Notice that in the example the lack of and functions to speed up the sentence without distracting the reader/listener.  Further, we get the sense that this list of adjectives (explicit, vivid, horrifying) could go on to further prove how terrible the lynchings were.Ex.  Ida B. Wells, protest writer and speaker, used explicit, vivid, horrifying descriptions of lynchings to prove the need for whites to reinforce white hegemony was the real cause of most lynchings.

One of the most famous examples of asyndeton is attributed to Julius Caesar.

Ex.  “I came, I saw, I conquered.” –Julius Casear

Let’s briefly consider this example if there been a final and placed within it.

Ex. “I came, I saw, and I conquered.” –Julius Caesar

The impact of the statement isn’t nearly as strong. The flow was interrupted with the use of and, which slows down the reader and finalizes the list (meaning, Caesar didn’t do anything else).  Notice the lack of and renders each element (each of the sentences) equal—the act of seeing and conquering are of equal weight (he completed both tasks with the same ease)—and suggests that the series is unfinished, thereby offering additional possibilities.

Asyndeton can also be used to make more effective speeches. Take, for example, the following excerpts from famous speeches or memorable movies:

Ex. “We shall go on to the end, we shall fight in France, we shall fight on the seas and oceans, we shall fight with growing confidence and growing strength in the air, we shall defend our Island, whatever the cost may be, we shall fight on the beaches, we shall fight on the landing grounds, we shall fight in the fields and in the streets, we shall fight in the hills; we shall never surrender. . . " –Winston Churchill, We Shall Fight on the Beaches

Ex. “Anyway, like I was saying, shrimp is the fruit of the sea. You can barbecue it, boil it, broil it, bake it, saute it. Dey's uh, shrimp-kabobs, shrimp creole, shrimp gumbo. Pan fried, deep fried, stir-fried. There's pineapple shrimp, lemon shrimp, coconut shrimp, pepper shrimp, shrimp soup, shrimp stew, shrimp salad, shrimp and potatoes, shrimp burger, shrimp sandwich. That--that's about it." –the character Bubba, Forrest Gump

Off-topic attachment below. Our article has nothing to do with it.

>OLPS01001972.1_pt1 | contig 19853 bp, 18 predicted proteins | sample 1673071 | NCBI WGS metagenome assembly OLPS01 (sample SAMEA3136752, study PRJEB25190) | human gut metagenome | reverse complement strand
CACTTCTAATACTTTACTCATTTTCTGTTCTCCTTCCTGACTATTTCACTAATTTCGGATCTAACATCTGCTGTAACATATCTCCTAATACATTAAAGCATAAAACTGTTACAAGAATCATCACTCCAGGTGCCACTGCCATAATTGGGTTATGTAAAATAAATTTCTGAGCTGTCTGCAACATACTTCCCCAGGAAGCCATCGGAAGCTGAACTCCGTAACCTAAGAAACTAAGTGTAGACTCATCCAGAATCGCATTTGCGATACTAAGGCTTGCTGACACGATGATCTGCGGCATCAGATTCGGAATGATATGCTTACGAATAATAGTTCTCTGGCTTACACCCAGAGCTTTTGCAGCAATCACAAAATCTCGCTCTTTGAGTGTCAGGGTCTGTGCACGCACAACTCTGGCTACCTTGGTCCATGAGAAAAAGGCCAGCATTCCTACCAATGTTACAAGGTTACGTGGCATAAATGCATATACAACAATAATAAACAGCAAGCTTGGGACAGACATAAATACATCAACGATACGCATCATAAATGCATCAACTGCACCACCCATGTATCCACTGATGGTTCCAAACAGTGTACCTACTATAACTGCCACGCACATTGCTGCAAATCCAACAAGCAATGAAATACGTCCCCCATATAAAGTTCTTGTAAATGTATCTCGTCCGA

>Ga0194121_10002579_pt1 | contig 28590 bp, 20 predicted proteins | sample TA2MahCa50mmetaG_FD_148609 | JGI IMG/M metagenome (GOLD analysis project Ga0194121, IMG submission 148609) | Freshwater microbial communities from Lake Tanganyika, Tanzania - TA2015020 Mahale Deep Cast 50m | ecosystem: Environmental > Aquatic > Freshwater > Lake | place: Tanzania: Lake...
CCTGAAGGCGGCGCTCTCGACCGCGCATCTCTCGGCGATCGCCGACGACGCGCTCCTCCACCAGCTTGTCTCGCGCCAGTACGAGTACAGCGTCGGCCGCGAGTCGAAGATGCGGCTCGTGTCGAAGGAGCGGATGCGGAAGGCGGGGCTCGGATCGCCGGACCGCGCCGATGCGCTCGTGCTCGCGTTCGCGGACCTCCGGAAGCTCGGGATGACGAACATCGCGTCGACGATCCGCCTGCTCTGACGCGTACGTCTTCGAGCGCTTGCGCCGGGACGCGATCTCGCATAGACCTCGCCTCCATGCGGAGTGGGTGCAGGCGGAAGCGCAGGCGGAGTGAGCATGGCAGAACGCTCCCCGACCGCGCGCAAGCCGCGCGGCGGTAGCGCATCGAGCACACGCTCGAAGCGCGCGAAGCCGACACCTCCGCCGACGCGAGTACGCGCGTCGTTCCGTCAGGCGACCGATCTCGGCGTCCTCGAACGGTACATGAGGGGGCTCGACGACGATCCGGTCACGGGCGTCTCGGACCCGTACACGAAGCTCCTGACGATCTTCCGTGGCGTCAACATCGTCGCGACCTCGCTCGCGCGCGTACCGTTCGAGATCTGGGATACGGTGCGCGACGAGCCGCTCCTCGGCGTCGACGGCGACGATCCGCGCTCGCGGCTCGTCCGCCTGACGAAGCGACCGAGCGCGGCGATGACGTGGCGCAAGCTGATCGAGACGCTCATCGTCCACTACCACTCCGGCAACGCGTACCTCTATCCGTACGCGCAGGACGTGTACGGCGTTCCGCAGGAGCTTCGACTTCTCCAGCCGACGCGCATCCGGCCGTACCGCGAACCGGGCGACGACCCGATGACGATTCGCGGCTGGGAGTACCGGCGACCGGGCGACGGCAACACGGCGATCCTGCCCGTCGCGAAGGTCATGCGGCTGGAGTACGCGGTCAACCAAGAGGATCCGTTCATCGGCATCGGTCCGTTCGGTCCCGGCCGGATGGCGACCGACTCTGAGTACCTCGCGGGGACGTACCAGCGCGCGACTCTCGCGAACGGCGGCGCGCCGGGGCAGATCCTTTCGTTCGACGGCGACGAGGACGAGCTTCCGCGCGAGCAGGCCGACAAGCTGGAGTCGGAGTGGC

Again, the lack of and speeds up the sentence without distracting the reader/listener.   Notice too that the lack of and creates an expectation wherein the reader might feel as if the list could just keep going (Kolln, p. 184). 

Ex. “Why, they've got 10 volumes on suicide alone.  Suicide by race, by color, by occupation, by sex, by seasons of the year, by time of day.  Suicide, how committed: by poisons, by firearms, by drowning, by leaps.  Suicide by poison, subdivided by types of poison, such as corrosive, irritant, systemic, gaseous, narcotic, alkaloid, protein, and so forth.  Suicide by leaps, subdivided by leaps from high places, under the wheels of trains, under the wheels of trucks, under the feet of horses, from steamboats.  But Mr. Norton, of all the cases on record, there's not one single case of suicide by leap from the rear end of a moving train." – the character Barton Keyes, Double Indemnity. Finally, in cases of fiction, asyndeton can be used in action scenes to make readers feel as if they are in the fast-paced moment of the character(s). It is a common stylistic device.

Ex. “An empty stream, a great silence, an impenetrable forest. The air was thick, warm, heavy, sluggish.” –Joseph Conrad, Heart of Darkness

Test Your Knowledge
In the following two questions, determine whether polysyndeton or asyndeton is necessary for the requested effect. Then, using a set list of words, create a sentence using whichever style device you chose.

  1. Would polysyndeton or asyndeton be used in order to slow down and equalize the rhythm?

    Use the following words to create a sentence using the style device that is the correct answer to the previous question.
    • The boy
    • ran over the grass
    • jumped over the puddle
    • skipped through the yard
    • hopped around the tree
    • swam through the stream

  2. Would polysyndeton or asyndeton be used in order to speed up the rhythm?

    Use the following words to create a sentence using the style device that is the correct answer to the previous question.
    • The girl in the prom dress
    • smiled
    • danced
    • partied all night



  1. The answer is polysyndeton.

    An example of how to put the sentence together with polysyndeton is the following: The boy ran over the grass and jumped over the grass and jumped over the puddle and skipped through the yard and hopped around the tree and swam through the stream.

  2. The answer is asyndeton.

    An example of how to put the sentence together with asyndeton is the following: The girl in the prom dress smiled, danced, partied all night.

Kolln, M. (1999). Rhetorical grammar: Grammatical choices, rhetorical effects (3rd Ed.).

         Boston: Allyn & Bacon.